Redistricting reform isn’t going to save us
For anyone who cares about our floundering democracy, last Month’s decision by the Supreme Court in Rucho vs. Common Cause allowing states to continue gerrymandering at will was a major blow. The case at hand centered around abuse by a Republican state legislature in North Carolina, but both parties consistently subvert democracy when they draw legislative districts every ten years. It just depends which party runs that particular state — they’re equally corrupt.
Given that the winner of the vast majority of elected offices are determined in the primary — Mayor, City Council, State Senate, State Assembly, US House, and often Governor and US Senate — allowing gerrymandering means letting small swaths of primary voters to decide who wins each election and what policies they then pursue. Even in 2018, one of the most political years in recent memory, turnout nationally in primaries was just 19.8%, meaning four out of five voters still didn’t show up (and that was a 50% increase over normal primary turnout). Put those two things together and you get Alabama banning abortion. You get New York City chasing away Amazon’s 25,000 jobs. You get policies designed for the extremes because the extremes are the only ones who bother to vote in primaries.
The Court’s decision means that redistricting reform isn’t going to save us. But there is another way. We get extreme elected officials and extreme policies because policy outputs reflect political inputs. Say you’re a Republican congressman from Florida, your district is gerrymandered and primary turnout is typically 12%. You may know that an assault weapons ban isn’t a bad idea. You may think it doesn’t make sense to let people walk around your district with AK47s. But if NRA members make up half the 12% who actually vote in your primary, voting for an assault weapons ban is akin to conceding the next election. A handful of politicians are occasionally noble enough to do that but around 99% of them aren’t. But what if turnout in their primary were 60%? Then the NRA’s vote share would fall from half to a tenth. The politics flip. Since most people want an assault weapons ban, voting against it would mean conceding the next election. It’s no different when we see Democratic legislators opposing charter schools and higher standards at the behest of teachers unions. The outputs reflect the inputs, every single time.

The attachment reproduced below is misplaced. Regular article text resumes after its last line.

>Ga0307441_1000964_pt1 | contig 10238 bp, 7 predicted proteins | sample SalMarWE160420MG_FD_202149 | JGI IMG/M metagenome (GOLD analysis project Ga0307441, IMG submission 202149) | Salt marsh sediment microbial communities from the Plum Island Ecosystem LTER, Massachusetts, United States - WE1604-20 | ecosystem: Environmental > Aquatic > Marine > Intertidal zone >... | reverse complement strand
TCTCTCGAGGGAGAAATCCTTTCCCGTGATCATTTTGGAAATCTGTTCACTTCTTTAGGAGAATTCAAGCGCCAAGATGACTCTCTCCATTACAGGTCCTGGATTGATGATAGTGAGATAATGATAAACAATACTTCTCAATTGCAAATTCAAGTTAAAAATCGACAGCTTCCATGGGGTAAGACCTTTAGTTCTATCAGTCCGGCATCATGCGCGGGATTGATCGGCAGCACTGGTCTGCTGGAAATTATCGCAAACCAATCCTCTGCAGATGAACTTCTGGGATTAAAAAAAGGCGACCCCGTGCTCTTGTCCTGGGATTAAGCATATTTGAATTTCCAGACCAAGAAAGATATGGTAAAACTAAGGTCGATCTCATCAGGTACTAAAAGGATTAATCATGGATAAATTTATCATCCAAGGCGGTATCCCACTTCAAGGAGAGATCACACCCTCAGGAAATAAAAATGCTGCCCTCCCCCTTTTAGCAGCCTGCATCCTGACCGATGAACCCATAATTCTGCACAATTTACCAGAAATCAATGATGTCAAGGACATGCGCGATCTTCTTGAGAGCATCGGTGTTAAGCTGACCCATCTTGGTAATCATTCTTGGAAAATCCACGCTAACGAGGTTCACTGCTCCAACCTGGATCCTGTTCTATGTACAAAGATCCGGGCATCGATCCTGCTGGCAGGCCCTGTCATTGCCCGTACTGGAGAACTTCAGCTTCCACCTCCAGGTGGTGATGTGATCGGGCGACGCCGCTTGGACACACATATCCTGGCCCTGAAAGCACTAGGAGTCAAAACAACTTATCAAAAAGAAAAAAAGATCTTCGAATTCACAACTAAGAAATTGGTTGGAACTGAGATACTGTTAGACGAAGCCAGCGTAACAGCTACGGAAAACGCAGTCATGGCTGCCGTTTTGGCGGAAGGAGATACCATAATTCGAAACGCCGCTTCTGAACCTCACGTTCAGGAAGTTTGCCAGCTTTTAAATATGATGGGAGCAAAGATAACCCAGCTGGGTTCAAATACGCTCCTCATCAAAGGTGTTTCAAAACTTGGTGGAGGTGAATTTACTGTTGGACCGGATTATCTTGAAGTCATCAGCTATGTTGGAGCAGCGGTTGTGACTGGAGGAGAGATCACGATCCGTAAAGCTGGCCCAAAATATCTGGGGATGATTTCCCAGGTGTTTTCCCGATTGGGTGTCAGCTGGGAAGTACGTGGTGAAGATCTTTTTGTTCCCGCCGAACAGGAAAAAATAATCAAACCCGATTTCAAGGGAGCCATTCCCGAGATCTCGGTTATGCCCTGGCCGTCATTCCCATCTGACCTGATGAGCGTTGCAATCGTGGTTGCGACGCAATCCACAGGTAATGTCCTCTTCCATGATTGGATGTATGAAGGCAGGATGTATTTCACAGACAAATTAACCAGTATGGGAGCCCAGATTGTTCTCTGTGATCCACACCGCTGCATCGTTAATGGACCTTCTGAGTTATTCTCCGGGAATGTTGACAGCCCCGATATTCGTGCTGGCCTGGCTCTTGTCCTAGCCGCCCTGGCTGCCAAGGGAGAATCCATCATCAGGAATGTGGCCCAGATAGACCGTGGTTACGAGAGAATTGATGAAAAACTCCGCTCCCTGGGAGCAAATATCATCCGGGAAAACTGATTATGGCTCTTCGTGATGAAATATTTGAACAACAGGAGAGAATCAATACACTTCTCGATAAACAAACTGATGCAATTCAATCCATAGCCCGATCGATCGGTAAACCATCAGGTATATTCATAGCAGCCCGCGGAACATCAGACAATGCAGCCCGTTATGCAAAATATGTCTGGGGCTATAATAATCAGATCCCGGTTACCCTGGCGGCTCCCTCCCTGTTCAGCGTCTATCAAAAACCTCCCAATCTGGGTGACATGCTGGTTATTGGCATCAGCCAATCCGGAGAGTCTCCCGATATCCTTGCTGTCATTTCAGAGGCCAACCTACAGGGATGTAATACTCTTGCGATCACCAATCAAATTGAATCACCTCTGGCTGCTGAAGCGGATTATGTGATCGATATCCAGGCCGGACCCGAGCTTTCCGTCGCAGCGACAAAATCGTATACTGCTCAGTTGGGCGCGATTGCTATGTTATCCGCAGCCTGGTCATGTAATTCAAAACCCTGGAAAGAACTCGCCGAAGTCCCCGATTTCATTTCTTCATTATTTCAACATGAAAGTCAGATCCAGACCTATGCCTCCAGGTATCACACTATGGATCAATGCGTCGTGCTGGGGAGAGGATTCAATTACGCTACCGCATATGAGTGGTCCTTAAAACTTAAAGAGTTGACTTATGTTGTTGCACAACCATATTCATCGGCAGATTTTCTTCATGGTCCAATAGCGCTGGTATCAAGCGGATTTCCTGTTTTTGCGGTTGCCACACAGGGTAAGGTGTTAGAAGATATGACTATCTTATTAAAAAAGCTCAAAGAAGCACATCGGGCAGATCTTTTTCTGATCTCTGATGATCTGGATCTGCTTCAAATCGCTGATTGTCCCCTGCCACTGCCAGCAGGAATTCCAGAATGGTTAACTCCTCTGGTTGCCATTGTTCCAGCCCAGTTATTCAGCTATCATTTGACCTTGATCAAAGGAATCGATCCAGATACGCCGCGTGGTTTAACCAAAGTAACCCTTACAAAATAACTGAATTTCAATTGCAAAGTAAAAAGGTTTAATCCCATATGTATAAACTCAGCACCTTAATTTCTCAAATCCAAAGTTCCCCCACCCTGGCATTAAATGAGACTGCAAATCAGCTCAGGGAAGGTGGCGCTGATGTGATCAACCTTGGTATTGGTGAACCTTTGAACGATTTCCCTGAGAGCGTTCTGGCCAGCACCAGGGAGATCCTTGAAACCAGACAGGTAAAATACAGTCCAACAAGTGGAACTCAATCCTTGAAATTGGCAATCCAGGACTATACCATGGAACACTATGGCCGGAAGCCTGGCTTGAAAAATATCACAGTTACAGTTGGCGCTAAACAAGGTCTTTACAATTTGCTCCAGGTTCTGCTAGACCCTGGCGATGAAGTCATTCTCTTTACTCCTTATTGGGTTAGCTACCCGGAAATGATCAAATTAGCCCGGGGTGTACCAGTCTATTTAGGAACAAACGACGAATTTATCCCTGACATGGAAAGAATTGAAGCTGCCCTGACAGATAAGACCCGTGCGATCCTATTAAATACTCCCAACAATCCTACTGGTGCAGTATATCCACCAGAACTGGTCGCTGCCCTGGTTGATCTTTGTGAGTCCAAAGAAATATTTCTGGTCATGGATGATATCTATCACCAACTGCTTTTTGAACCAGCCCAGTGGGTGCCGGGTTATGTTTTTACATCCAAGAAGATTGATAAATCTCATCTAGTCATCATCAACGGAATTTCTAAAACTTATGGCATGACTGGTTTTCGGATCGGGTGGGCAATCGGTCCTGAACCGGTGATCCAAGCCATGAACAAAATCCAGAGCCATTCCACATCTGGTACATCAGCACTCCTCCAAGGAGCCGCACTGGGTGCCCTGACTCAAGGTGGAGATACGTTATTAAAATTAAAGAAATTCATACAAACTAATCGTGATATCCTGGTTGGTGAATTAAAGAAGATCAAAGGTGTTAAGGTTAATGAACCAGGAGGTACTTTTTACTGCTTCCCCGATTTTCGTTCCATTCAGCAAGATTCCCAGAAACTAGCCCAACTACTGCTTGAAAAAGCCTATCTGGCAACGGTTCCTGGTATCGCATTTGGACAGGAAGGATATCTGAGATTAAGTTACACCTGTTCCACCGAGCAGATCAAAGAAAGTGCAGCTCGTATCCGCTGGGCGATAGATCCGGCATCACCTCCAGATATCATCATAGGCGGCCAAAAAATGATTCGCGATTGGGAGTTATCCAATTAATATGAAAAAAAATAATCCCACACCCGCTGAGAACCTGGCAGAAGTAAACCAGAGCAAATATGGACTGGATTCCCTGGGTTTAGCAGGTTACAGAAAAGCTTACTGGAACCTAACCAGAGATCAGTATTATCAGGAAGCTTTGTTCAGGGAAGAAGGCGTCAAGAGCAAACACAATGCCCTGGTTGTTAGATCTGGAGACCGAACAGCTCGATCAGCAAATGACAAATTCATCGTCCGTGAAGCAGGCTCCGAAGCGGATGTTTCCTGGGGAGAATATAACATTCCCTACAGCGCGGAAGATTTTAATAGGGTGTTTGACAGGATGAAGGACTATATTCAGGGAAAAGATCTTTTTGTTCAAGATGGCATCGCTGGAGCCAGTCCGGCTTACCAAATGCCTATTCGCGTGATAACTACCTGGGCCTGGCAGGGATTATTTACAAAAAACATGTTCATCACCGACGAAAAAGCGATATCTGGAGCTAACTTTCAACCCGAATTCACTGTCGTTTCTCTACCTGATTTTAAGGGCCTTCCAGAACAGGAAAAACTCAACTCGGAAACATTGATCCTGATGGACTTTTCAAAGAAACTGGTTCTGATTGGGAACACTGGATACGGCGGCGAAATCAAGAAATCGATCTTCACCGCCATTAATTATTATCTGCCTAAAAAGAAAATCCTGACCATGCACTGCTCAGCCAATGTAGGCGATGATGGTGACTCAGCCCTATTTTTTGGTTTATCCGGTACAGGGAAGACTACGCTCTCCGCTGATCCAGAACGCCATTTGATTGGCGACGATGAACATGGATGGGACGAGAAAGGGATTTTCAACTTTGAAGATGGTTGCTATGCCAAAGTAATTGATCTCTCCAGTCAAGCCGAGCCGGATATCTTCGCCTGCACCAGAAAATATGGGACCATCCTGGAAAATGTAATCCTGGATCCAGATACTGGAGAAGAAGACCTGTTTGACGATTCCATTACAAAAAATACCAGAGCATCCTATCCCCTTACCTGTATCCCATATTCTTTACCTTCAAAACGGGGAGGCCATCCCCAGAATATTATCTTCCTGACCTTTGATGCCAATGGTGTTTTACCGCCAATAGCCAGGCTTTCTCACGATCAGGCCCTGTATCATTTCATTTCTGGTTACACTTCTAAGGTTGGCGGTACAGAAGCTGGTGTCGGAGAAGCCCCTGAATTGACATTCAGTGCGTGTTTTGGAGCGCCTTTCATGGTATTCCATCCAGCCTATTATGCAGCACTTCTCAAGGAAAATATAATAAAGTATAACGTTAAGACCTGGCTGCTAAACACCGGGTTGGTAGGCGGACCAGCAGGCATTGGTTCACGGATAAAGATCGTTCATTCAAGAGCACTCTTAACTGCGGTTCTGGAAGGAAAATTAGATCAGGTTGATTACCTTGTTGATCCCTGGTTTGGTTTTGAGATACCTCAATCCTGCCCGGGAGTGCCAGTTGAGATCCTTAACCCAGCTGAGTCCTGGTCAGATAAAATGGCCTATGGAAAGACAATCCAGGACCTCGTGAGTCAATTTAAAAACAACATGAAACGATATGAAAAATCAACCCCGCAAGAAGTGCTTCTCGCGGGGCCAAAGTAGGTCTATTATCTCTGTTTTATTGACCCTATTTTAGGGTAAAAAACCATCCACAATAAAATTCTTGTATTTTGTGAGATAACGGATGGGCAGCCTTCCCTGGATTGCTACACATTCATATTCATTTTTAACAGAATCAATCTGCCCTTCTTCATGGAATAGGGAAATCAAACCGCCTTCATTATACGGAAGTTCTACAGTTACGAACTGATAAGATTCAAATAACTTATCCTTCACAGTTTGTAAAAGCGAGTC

But people don’t vote consistently, so how do we get to 60% primary turnout? Change the game. Rather than sticking to an antiquated electoral system created 250 years ago for an agrarian economy, embrace the tool almost all of us carry in our pockets today: smartphones. If all voting took were pulling out your phone, verifying your identity and pressing a few buttons, people would vote (I saw this firsthand when we made ridesharing legal for Uber by mobilizing millions of our customers to advocate for us over their phones).
But what about hacking? The system we use today is extremely vulnerable. Paper ballots only led to the Bush-Gore disaster in 2000. There’s a better way.
Voting over the blockchain has now been used by the state of West Virginia and the city of Denver. Utah County became the third jurisdiction to embrace the new approach this month (my foundation, Tusk Philanthropies, has funded these new elections and worked to expand mobile voting nationally). When you cast a vote over a distributed ledger like the blockchain, your vote is stored on multiple machines. To change your vote, a hacker would have to change it on every single machine (often tens of thousands). Once the vote is cast over the blockchain, the local election office prints out a paper copy and sends you a pdf so you can make sure your vote was what you meant to do. Voters establish their identity through facial recognition and biometric scans, providing far more certainty than any system used today. In other words, blockchain offers the chance to make our votes dramatically safer and make turnout (which is what really matters), exponentially higher.
In a perfect world, every legislative district would be drawn fairly. The primary wouldn’t be the only election that matters. But our current political reality is far from perfect and the Supreme Court just ensured that any efforts to stop gerrymandering will now fall flat on their face. Radically increasing turnout solves the same problem. It’s safe. It’s fully within our grasp. It’s already happening in cities, states and counties across the nation. And it’s the only way to put power back into the hands of regular people.
Unless we want to keep living in a world where 12% of voters decide every policy for all of us, we have to try something new. And with the Court’s decision last week, it’s our only way forward.